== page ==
Azure Active Directory: Identity as a service 56
Azure AD and development 60
Getting Azure Active Directory 61
Azure AD for developers: Components 63
Notable nondeveloper features 65
Summary 67
Chapter 4: Introducing the identity developer libraries 69
Token requestors and resource protectors 69
Token requestors 70
Resource protectors 73
Hybrids 74
The Azure AD libraries landscape 75
Token requestors 76
Resource protectors 81
Hybrids 85
Visual Studio integration 85
AD integration features in Visual Studio 2013 86
AD integration features in Visual Studio 2015 86
Summary 87
Chapter 5: Getting started with web sign-on and Active Directory 89
The web app you build in this chapter 89
Prerequisites 90
Steps 90
The starting project 90
NuGet packages references 92
Registering the app in Azure AD 93
OpenID Connect initialization code 95
Host the OWIN pipeline 95
Initialize the cookie and OpenID Connect middlewares 96
[Authorize], claims, and first run 97
Adding a trigger for authentication 97
Showing some claims 98
Running the app 99
Quick recap 99
and sign-out 99
logic 100
Sign-out logic 101
The sign-in and sign-out UI 102
Running the app 103
Using ADFS as an identity provider 103
Summary 105
Chapter 6: OpenID Connect and Azure AD web sign-on 107
The protocol and its specifications 107
OpenID Connect Core 1.0 108
OpenID Connect Discovery 108
OAuth 2.0 Multiple Response Type, OAuth2 Form Post Response Mode 109
OpenID Connection Session Management 109
Other OpenID Connect specifications 109
Supporting specifications 109
OpenID Connect exchanges signing in with Azure AD 110
Capturing a trace 110
Authentication request 113
Discovery 119
Authentication 122
Response 123
sequence diagram 126
The ID token and the JWT format 127
OpenID Connect exchanges for signing out from the app and Azure AD 134
Summary 136
Chapter 7: The OWIN OpenID Connect middleware 137
OWIN and Katana 137
What is OWIN? 137
Katana 139
OpenID Connect middleware 155
OpenIdConnectAuthenticationOptions 155
Notifications 159
TokenValidationParameters 167
Valid values 168
Validation flags 169
Validators 169
Miscellany 170
More on sessions 171
Summary 172
Chapter 8: Azure Active Directory application model 173
The building blocks: Application and ServicePrincipal 174
The Application 177
The ServicePrincipal object 187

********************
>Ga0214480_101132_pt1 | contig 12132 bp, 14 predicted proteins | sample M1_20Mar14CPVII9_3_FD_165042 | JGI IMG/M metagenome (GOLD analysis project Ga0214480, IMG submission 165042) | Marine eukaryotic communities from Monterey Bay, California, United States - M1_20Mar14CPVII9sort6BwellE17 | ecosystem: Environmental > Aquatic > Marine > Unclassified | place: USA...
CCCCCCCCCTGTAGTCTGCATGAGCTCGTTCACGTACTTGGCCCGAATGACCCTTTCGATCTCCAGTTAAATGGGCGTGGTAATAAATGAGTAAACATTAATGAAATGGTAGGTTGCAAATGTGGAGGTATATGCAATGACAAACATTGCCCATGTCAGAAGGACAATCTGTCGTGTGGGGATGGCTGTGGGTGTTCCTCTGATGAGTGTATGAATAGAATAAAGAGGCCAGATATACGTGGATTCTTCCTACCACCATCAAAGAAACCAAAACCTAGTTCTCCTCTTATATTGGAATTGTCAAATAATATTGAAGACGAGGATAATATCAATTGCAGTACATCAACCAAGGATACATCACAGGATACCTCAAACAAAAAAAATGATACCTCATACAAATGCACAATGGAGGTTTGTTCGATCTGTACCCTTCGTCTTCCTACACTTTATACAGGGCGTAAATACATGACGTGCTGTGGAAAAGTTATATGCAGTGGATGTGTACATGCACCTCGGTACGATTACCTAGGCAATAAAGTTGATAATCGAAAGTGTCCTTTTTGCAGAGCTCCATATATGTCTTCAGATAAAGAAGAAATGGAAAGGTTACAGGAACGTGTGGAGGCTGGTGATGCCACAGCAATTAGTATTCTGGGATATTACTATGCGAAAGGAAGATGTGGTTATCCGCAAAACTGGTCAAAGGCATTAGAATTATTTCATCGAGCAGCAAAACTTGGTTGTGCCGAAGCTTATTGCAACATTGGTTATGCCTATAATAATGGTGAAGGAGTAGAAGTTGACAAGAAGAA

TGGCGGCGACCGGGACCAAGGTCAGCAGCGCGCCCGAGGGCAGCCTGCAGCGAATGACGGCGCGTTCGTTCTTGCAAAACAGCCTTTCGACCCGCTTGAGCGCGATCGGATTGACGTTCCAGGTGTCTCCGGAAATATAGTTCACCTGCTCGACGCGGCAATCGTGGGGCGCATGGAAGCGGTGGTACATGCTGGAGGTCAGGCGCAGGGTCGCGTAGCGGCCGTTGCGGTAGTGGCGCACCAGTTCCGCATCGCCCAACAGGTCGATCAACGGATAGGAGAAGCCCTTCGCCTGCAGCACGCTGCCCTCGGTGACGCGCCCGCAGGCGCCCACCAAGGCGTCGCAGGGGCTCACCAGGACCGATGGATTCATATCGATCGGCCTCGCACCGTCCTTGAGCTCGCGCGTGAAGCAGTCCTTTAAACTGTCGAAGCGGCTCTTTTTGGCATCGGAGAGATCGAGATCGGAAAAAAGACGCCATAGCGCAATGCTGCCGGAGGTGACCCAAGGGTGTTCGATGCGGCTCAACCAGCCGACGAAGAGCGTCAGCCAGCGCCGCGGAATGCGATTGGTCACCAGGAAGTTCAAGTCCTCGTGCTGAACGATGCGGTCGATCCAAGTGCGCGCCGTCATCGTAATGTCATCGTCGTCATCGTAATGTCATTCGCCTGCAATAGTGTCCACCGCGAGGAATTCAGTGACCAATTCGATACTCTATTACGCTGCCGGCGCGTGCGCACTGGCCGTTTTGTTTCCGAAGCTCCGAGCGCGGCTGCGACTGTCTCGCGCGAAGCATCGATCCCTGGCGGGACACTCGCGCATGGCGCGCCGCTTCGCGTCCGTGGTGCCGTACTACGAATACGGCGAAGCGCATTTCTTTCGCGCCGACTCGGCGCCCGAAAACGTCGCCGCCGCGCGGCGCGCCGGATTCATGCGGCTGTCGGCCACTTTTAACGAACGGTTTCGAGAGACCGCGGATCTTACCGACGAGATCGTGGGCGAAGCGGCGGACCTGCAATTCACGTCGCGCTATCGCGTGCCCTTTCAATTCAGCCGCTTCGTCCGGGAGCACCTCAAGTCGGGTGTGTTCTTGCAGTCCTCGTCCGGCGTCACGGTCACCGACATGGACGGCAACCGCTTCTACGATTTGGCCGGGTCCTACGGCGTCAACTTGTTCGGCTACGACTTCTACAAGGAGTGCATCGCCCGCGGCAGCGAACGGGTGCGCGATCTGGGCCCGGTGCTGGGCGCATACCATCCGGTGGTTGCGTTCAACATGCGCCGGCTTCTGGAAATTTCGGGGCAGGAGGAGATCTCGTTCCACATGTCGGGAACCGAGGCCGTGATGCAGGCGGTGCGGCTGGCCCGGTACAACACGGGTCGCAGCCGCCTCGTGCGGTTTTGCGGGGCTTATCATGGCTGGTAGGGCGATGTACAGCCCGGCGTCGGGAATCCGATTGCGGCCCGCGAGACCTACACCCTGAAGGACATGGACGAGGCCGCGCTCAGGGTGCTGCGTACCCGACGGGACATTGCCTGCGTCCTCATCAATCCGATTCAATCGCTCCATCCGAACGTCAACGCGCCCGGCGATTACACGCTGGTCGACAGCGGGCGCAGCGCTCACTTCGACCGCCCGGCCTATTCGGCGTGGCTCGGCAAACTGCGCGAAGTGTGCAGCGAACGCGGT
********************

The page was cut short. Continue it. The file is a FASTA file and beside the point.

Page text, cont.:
Consent and delegated permissions 189
Application created by a nonadmin user 189
Interlude: Delegated permissions to access the directory 192
Application requesting admin-level permissions 197
Admin consent 200
Application created by an admin user 204
Multitenancy 205
App user assignment, app permissions, and app roles 211
App user assignment 211
App roles 213
Application permissions 216
Groups 219
Summary 221
Chapter 9: Consuming and exposing a web API protected by Azure Active Directory 223
Consuming a web API from a web application 223
Redeeming an authorization code in the OpenID Connect hybrid flow 224
Using the access token for invoking a web API 232
Other ways of getting access tokens 251
Exposing a protected web API 253
Setting up a web API project 253
Handling web API calls 258
Exposing both a web UX and a web API from the same Visual Studio project 265
A web API calling another API: Flowing the identity of the caller and using “on behalf of” 266
Protecting a web API with ADFS “3” 271
Summary 272
Chapter 10: Active Directory Federation Services in Windows Server 2016 Technical Preview 3 273
Setup (for developers) 273
The new management UX 274
Web sign-on with OpenID Connect and ADFS 276
OpenID Connect middleware and ADFS 276
Setting up a web app in ADFS 277
Testing the web sign-on feature 280
Protecting a web API with ADFS and invoking it from a web app 281
Setting up a web API in ADFS 281
Code for obtaining an access token from ADFS and invoking a web API 285
Testing the web API invocation feature 288
Additional settings 289
Summary 292
Appendix: Further reading 293
Index 295